Bill Rancic Defends His Wife Giuliana After Fashion Police Controversy: 'I Tried to Get Them to Release the Footage' 41 years, 2,189 covers and 55,436 stories from PEOPLE magazine's history for you to enjoy
On Newsstands Now
- Matthew McConaughey: In His Own Words
- Jessa Duggar's Wedding Album
- Brittany Maynard's Final Days
Pick up your copy on newsstands
Click here for instant access to the Digital Magazine
People Top 5
LAST UPDATE: Tuesday February 10, 2015 01:10PM EST
PEOPLE Top 5 are the most-viewed stories on the site over the past three days, updated every 60 minutes
- March 18, 2013
- Vol. 79
- No. 11
Picks and Pans: Movies
Catching Up with ... Nicholas Hoult
James Franco, Michelle Williams, Mila Kunis | PG |
Oscar "Oz" Diggs (Franco) is a carnival magician, and a decent one as those go. It's not his fault that his audience turns murderous when a paralyzed kid asks him to make her walk. What a bunch of rubes. What do they expect for the price of a ticket, real magic? Well, yes.
Oz is mostly smoke and mirrors too. Don't get me wrong; the 3-D visuals in this prequel to The Wizard of Oz are sumptuous. A tornado drops Diggs, in a hot-air balloon, among giant blossoms and sprite-like creatures in a scene that echoes Dorothy blowing out of Kansas and landing in Technicolor. But the script, not as willing to defy gravity as the set designers are, rolls out a wan plot about Diggs pretending to be a wizard fulfilling a prophecy to save Oz. First, though, he has to tangle with witches: high-strung Theodora (the usually terrific Kunis, who's muted and boring, even at her vampiest), wily Evanora (Rachel Weisz) and sweet-but-knowing Glinda (Williams), who dares Diggs to be not just great but good.
Then it's back to that Yellow Brick Road we've been down before, with Oz settling for palatable nostalgia instead of something wilder and weirder. (Though kids may find the flying baboons plenty scary enough.) Mostly fine performances and brilliant sets notwithstanding, there's no escaping the fact that, for all Oz's considerable tricks, there's no real magic.
Tommy Lee Jones, Matthew Fox PG-13 |
When Gen. Douglas MacArthur (Jones) went to Japan in 1945, his mission was to win the peace-especially tricky since he wasn't done prosecuting war criminals. Fox stars as Bonner Fellers, a MacArthur subordinate who must decide whether to enrage Japan by charging Emperor Hirohito with war crimes or nettle Washington by letting him go. There's also the matter of Fellers trying to find his girlfriend Aya (Eriko Hatsune), lost in the ruins of the bombed-out nation. Fox's stilted intensity gives the search urgency but lacks emotional warmth. (The Japanese cultural history we learn in the process is fascinating.) Worse is that Emperor casts the lively Jones as a relatively minor character. The heavy film needs more of his caustic humor.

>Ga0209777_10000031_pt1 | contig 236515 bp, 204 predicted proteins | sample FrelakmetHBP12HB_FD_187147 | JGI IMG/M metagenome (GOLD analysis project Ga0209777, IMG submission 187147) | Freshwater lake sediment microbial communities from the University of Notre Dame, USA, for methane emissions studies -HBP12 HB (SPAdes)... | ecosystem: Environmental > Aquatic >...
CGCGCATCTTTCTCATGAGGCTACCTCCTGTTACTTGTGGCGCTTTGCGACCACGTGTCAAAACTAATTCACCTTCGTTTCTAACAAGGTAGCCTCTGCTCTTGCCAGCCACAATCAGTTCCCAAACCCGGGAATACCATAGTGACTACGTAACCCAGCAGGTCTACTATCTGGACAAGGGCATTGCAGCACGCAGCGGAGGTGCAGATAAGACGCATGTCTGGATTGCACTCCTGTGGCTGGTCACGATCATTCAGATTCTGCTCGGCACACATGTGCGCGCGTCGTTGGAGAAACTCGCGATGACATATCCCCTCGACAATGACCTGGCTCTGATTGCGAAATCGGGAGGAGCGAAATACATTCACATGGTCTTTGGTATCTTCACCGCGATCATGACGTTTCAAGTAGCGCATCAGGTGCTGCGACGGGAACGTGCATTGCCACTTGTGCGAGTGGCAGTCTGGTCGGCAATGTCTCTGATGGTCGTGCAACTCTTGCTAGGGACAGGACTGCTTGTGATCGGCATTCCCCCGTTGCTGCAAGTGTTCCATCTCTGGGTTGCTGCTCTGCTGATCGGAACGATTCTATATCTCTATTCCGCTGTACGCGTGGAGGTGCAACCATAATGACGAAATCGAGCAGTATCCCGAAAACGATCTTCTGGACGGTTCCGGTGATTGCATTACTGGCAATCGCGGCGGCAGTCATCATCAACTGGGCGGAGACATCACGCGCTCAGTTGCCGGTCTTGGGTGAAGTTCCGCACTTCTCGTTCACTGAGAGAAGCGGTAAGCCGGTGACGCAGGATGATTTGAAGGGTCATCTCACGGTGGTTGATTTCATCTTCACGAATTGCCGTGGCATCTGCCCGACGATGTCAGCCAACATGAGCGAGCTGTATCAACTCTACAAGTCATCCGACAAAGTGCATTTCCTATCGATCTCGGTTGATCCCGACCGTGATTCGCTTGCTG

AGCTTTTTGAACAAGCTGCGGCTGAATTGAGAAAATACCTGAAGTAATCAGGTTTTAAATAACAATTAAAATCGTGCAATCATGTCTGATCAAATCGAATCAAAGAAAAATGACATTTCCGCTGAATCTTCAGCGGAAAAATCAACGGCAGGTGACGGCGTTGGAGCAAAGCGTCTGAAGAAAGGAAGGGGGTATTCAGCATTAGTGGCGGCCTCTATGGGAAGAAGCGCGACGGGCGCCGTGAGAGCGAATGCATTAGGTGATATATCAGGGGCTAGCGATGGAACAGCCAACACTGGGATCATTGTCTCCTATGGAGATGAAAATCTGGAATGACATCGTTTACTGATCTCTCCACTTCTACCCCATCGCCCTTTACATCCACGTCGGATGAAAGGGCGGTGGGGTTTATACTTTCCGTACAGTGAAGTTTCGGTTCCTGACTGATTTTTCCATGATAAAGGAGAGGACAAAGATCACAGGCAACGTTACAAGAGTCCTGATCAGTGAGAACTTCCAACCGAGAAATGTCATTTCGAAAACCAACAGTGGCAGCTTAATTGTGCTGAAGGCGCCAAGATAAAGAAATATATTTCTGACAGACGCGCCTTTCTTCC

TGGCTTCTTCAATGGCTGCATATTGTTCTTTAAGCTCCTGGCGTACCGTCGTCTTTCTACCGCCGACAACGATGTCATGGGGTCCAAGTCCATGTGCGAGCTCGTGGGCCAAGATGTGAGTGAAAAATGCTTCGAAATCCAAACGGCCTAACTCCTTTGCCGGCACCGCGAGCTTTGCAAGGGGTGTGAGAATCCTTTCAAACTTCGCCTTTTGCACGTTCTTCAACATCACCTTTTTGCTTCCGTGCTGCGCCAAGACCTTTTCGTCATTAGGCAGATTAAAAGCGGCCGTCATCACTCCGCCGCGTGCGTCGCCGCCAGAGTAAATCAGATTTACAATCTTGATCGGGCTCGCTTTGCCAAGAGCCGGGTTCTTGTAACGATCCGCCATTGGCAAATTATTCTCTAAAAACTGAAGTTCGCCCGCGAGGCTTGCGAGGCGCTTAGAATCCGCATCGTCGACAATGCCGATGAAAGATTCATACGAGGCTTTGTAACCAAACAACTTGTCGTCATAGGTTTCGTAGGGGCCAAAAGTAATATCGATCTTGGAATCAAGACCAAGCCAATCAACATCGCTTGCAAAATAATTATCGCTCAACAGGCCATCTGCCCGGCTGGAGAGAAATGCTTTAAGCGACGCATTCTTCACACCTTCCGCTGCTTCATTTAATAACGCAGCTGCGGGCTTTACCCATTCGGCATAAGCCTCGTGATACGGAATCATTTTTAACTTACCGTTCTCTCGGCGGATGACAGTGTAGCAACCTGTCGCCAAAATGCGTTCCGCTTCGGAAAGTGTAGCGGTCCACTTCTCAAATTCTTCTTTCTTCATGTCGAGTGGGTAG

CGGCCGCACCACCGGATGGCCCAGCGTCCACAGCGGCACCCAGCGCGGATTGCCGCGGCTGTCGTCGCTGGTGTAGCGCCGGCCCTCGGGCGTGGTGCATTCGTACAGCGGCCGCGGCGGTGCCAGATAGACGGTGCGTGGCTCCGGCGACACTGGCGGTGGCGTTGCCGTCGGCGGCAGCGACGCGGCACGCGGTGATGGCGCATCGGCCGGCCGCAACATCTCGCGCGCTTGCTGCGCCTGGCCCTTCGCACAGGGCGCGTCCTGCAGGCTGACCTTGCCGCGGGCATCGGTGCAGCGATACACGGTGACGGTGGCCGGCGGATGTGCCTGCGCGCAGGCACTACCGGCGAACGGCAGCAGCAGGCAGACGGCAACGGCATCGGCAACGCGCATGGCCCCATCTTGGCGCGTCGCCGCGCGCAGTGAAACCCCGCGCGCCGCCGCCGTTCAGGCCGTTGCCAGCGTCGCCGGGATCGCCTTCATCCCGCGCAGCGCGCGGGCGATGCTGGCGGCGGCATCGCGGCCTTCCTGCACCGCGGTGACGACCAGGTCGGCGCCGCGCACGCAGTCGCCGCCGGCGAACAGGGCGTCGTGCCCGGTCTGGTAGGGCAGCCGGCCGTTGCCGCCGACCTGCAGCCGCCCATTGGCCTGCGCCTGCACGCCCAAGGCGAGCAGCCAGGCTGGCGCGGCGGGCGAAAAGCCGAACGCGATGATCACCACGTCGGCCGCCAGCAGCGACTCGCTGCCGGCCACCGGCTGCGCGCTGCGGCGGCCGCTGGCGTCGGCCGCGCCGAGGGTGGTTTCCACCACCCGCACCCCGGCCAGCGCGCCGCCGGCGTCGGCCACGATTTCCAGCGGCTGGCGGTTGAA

COMMENTS? WRITE TO ALYNDA: email@example.com
>A Place at the Table
Jeff Bridges, Tom Colicchio | PG |
If the stats don't get you-one in six U.S. families is "food insecure"-the kids will. A Place at the Table spotlights hunger's smallest victims, kids like fifth grader Rosie, who's so famished she can't focus in class. Colicchio and Bridges lend star power to the searing film, the latter stating, "If another country was doing this to our kids, we'd be at war." Frankly, if our kids have to fight for food, then we already are at war.
Don't Stop Believin': Everyman's Journey
Arnel Pineda, Neal Schon |Unrated|
Pineda got famous the new-fashioned way: YouTube. Journey guitarist Schon found the Filipino singer online, belting out the band's hits in a voice so similar to former lead singer Steve Perry's that Schon knew he'd found a new frontman. At nearly two hours, Don't Stop is so long you'll want to rename the band Odyssey, particularly since the film never delves deeply into the group's dynamics. But you can't deny the joy of Pineda's good fortune—or his music.
YOU PLAYED A ZOMBIE IN WARM BODIES AND NOW YOU'RE STARRING IN JACK THE GIANT SLAYER.
I like to mix it up! That's the way you learn-and avoid getting trapped doing the same thing. I'm fortunate.
YOU WERE 11 WHEN YOU MADE ABOUT A BOY. HOW DID YOU GET INTO ACTING?
Both of my sisters and my brother did it. I didn't really play sports growing up-a perk of this job is being able to travel, but it makes committing to sports teams difficult-so it was my thing.
DO YOU STILL TRAVEL A LOT?
I'm in England, but I'm shooting in South Africa and then coming back to L.A. I'm running out of passport pages! It's a lot of flying, but my dad was a pilot, so I'm pretty good on planes.
HOW DO YOU KICK BACK?
Read stuff on the Internet. The last thing I looked up was how to pick a lock because it's a good thing to know. But I don't read [gossip], and I try to be private. Otherwise when people watch you onscreen, they think about what they know about you.
YOU'RE REPRISING YOUR ROLE AS BEAST IN THE UPCOMING X-MEN SEQUEL. EAGER TO PUT THE BLUE FUR BACK ON?
I'm really excited. I had a lot of fun making the first film and Bryan Singer is directing again. It's going to be great.
September 03, 2015
Treat Yourself! 4 Preview Issues
The most buzzed about stars this minute!